Orchestrating Ontologies for Courseware Design

Orchestrating Ontologies for Courseware Design

Tatiana Gavrilova (Saint-Petersburg State University, Russia)
DOI: 10.4018/978-1-61350-456-7.ch514
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Abstract

This chapter presents an approach aimed at creating teaching strategies for e-learning based on the principles of ontological engineering and cognitive psychology. The proposed framework is important for many reasons. It is targeted at the development of methodologies and related technologies that can scaffold the process of knowledge structuring and orchestrating teaching ontologies for courseware design. The orchestrating procedure is the kernel of ontology development. Ontologies that describe the main concepts of exemplary domains are used both for teaching and assessment techniques. The main stress is put on using visual techniques of mind-mapping and concept mapping as a powerful mind learning tool. Cognitive bias and some results of Gestalt psychology are highlighted as a general guideline. The ideas of balance, clarity, and beauty are applied to the ontology orchestrating procedures. The examples are taken mainly from the course in C-programming, and in the foundations of intelligent systems development.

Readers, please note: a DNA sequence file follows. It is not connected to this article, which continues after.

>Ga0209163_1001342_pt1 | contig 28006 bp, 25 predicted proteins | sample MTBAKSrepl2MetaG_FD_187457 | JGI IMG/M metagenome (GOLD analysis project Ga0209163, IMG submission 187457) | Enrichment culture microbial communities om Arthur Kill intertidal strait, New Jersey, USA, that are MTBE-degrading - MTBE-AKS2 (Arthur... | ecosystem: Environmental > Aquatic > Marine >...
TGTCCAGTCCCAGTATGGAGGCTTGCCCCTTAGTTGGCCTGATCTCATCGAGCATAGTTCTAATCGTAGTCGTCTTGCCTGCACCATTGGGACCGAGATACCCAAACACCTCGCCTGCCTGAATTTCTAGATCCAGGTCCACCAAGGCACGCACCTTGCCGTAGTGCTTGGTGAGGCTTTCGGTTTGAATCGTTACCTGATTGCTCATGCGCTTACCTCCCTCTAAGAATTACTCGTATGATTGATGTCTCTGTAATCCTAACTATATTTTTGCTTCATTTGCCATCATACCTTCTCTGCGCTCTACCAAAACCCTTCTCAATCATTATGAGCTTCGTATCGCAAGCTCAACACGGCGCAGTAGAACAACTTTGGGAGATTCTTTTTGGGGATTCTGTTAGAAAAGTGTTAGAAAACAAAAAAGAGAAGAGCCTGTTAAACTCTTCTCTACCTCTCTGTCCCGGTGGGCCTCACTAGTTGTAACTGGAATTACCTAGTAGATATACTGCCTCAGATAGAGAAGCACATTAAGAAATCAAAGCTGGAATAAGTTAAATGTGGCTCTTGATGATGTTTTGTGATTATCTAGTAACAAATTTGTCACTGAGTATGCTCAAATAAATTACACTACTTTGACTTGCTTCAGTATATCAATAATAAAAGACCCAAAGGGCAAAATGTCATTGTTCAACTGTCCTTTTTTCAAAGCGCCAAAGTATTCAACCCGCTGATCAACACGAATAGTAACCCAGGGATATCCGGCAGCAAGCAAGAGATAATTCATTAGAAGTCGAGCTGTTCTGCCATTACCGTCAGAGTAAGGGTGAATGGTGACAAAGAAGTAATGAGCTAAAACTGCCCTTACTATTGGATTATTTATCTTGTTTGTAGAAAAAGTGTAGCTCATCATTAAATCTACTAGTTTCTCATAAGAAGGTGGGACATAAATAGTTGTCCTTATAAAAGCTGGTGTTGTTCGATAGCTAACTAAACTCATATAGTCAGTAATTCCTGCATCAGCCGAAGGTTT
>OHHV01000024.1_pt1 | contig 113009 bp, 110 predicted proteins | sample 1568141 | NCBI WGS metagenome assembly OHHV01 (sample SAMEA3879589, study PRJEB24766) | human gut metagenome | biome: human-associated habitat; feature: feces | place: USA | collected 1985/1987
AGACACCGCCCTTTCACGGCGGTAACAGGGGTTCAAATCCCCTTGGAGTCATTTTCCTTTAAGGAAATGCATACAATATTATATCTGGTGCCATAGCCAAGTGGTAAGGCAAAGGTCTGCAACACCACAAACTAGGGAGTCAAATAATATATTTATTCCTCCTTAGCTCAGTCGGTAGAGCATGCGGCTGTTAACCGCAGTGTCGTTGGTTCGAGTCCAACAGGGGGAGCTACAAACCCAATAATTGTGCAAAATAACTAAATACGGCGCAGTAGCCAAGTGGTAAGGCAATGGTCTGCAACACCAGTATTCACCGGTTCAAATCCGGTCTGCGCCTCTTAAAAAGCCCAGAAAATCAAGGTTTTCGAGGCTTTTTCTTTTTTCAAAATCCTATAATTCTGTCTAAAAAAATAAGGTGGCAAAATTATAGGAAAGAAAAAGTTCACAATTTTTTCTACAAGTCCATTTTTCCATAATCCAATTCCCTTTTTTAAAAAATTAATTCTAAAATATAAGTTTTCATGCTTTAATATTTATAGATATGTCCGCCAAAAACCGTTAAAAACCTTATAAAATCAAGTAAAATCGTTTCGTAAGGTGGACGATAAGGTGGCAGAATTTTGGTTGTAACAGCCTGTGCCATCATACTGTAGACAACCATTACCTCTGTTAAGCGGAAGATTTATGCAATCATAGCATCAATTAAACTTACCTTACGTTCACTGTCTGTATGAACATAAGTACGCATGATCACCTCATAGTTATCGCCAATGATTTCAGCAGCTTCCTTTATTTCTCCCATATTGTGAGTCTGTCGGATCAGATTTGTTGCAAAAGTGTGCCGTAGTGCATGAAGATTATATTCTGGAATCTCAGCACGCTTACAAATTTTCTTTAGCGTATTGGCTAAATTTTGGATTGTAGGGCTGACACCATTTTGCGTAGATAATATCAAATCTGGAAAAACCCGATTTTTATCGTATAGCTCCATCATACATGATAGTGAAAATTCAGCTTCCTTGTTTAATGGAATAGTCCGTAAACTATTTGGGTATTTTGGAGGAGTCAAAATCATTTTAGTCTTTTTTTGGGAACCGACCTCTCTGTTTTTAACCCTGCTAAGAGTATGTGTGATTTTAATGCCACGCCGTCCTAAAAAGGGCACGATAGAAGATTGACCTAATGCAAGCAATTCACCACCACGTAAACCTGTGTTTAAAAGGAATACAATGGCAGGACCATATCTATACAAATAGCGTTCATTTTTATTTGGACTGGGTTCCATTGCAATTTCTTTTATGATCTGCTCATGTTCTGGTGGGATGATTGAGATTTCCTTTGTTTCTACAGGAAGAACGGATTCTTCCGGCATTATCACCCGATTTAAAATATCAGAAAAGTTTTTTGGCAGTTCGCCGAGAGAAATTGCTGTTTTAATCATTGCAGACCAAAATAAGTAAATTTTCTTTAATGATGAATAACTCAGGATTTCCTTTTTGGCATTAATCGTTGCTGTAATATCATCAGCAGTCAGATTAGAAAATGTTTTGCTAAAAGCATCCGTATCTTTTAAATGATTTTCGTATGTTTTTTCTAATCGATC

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Background

The idea of using visual structuring of information to improve the quality of student’s learning and understanding is not new. For more than twenty years concept mapping (Sowa, 1994; Jonassen, 1998; Conlon, 1997) has been used for providing structures and mental models that support the process of teaching and learning. As such, the visual representation of general domain concepts facilitates and supports student understanding of both substantive and syntactic knowledge. Many teachers, especially those who teach sciences and engineering courses, operate as a knowledge analysts or knowledge engineers by making visible the skeleton of the studied discipline and showing the domain’s conceptual structure (Kinchin, 2006). Often this structure is called “ontology”.

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